1,816,080 people underemployed.
554,400 additional people have given up looking for a job with the workforce participation rate diving 2.5 percentage points in the last two months.
This totals 3,202,970 people.
This is a truly shocking 24.2 per cent of the April labour force.
Welcome to the depression and the horrors of an economy that is in free-fall.
The April labour force data confirms what was evident several weeks ago as the queues formed around Centrelink offices and the MyGov website failed – as huge parts of the economy were closed down to deal with the COVID-19 health crisis.
Taken together, the unemployment and underemployment rates total 19.9 per cent of the workforce.
This is about as bad as the weakest point for the economy during the 1930s Great Depression where the unemployment rate peaked just below 20 per cent. (There were no data on underemployment at that time.)
While parts of the economy are slowly being reopened which will help some people regain paid work, it is clear that there are many months – perhaps years – of economic pain to endure before we get back to the position pre-COVID-19, where the unemployment rate was 5 per cent and the underemployment rate was 8.5 per cent.
The latest Reserve Bank forecasts are for the unemployment rate to still be 6.5 per cent in the middle of 2022. It has not made a forecast for underemployment but even the drover’s dog knows it will be near 10 per cent at that time.
This is not good enough. In fact, it is an economic disaster.
And it must be remembered that the economy was floundering even before the COVID-19 crisis hit.
Data released this week showed annual wages growth slowing to just 2.1 per cent in the March quarter, to be at a rate below inflation.
If you felt your personal financial position was under pressure before the health crisis, you were probably right because real wages were falling.
The financial pain for most of the population will be more extreme when the June and September quarter data are released in the months ahead.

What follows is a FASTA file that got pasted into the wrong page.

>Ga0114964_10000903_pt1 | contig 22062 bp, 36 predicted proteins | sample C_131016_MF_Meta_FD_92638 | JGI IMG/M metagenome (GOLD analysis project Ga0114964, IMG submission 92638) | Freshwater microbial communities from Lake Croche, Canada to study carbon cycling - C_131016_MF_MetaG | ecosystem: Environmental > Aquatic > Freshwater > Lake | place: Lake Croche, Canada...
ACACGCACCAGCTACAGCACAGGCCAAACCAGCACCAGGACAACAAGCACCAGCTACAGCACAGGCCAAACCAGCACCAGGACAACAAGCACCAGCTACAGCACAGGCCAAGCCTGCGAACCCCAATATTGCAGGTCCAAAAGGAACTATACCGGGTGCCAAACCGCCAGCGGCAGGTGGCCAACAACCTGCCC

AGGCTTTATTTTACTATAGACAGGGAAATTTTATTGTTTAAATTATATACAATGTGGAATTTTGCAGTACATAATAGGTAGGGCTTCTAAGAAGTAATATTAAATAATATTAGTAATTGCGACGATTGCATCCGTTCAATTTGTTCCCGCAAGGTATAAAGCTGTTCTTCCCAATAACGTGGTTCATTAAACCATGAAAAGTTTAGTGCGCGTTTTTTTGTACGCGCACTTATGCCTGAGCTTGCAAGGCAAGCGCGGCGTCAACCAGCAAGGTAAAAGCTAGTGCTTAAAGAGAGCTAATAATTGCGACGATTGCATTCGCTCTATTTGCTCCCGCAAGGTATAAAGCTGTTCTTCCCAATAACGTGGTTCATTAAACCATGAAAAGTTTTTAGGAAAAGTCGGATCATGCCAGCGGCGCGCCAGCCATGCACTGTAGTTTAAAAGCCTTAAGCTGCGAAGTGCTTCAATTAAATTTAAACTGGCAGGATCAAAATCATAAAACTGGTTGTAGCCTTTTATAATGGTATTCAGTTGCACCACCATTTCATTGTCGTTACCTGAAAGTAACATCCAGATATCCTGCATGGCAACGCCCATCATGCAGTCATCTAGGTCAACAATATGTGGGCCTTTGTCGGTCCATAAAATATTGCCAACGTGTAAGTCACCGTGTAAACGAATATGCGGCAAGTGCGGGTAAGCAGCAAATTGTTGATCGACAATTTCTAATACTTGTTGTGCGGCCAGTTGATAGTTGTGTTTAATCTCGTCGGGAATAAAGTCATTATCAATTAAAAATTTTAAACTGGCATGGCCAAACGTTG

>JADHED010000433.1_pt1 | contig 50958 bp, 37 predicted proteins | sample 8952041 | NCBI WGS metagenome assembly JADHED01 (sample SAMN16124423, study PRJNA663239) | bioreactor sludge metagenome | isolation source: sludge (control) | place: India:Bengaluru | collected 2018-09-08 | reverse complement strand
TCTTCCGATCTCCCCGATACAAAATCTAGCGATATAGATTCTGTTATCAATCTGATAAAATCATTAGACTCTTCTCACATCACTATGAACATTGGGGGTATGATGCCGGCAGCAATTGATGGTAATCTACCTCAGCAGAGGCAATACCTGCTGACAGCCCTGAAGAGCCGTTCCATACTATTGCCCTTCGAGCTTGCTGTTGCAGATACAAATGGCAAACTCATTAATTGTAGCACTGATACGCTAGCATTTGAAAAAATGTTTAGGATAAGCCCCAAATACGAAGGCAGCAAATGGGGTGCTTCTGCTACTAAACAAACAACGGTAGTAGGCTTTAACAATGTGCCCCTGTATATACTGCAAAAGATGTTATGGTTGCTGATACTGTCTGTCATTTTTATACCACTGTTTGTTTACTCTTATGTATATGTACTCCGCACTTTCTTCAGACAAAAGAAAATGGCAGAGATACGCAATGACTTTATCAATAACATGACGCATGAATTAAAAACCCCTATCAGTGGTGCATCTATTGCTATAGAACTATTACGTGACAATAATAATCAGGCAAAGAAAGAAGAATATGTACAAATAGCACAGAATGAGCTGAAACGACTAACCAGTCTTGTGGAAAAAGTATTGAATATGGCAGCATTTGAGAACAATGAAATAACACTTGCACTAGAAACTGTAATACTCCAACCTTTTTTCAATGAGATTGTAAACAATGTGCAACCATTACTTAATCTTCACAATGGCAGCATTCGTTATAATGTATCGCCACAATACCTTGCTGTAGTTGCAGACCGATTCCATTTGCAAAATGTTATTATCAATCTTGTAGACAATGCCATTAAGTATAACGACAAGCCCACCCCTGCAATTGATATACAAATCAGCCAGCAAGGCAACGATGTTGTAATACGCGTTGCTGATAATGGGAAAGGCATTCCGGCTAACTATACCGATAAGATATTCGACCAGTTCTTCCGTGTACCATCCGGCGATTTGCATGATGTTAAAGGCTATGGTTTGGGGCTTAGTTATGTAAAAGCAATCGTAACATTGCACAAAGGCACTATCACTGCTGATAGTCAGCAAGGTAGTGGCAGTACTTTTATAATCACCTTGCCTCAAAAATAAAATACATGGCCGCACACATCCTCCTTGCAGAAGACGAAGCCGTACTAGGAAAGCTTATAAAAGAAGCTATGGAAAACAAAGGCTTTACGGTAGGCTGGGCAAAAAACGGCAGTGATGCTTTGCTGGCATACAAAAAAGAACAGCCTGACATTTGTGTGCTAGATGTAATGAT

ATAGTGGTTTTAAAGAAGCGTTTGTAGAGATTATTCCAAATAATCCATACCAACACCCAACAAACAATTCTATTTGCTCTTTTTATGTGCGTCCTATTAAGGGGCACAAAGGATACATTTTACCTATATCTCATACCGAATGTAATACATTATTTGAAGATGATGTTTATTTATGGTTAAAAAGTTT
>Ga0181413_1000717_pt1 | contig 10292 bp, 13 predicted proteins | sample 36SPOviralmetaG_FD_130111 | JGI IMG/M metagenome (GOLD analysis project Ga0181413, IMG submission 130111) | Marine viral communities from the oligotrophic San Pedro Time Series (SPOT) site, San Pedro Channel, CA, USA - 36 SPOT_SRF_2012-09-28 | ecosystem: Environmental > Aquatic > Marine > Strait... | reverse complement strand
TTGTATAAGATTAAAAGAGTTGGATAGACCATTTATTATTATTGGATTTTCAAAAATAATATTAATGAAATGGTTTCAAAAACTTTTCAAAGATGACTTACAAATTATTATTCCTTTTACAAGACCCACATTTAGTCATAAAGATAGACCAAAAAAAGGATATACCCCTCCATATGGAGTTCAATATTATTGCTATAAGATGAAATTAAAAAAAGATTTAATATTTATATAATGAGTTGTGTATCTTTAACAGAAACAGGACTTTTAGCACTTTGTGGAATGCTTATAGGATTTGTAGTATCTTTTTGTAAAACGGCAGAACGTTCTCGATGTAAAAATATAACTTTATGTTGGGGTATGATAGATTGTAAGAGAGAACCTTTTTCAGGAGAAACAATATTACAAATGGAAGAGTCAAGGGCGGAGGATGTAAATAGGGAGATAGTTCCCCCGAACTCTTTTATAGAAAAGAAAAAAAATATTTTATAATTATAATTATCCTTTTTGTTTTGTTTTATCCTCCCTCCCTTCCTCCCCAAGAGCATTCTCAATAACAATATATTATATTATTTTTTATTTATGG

Has the government done enough?
As has been evident for some time, the Morrison government’s economic stimulus and support measures have been slow to impact the economy – and they have been stingy.
Look at the human cost in the labour market data and judge whether the government has spent too much or too little?
This begs a question about policy settings and whether they are appropriate.
There can be little doubt the government needs to do more to underpin the economy while the crisis is still unfolding, and then deliver stimulus measures to lock in a decent and sustained growth spurt as the COVID-19 pressures pass.
Getting cash into the economy should be the simple goal.
Keeping payments to those people out of work and looking to rejoin the labour force is vital.
Spending on programs that not only help the economy to grow but give a boost to the businesses that provide goods and services is another easy option.
The list of what can be done, by the government, is long.
Think of the benefits to society if the government were to commit to the provision of low cost renewable energy to households and business?
Build desalination plants and dams to ensure the bulk of Australians never have to worry about running out of fresh water ever again.
Building affordable housing, well serviced by public transport.
Giving the workforce the skills and education needed to be successful in the 21st century.
These few items alone would provide a boost to the economy over many years.
There is also a case for maintaining decent levels for JobSeeker and JobKeeper payments. This keeps a flow of cash into the economy, helping the business sector to maintain profitability and employment levels.
The economy is in a deep slump and millions of Australians are suffering in this downturn.
More policy stimulus is needed to not only help those in need but also to engineer an era of strong growth to the point where everyone who wants a job has a job.
We are about 3 million people away from that goal.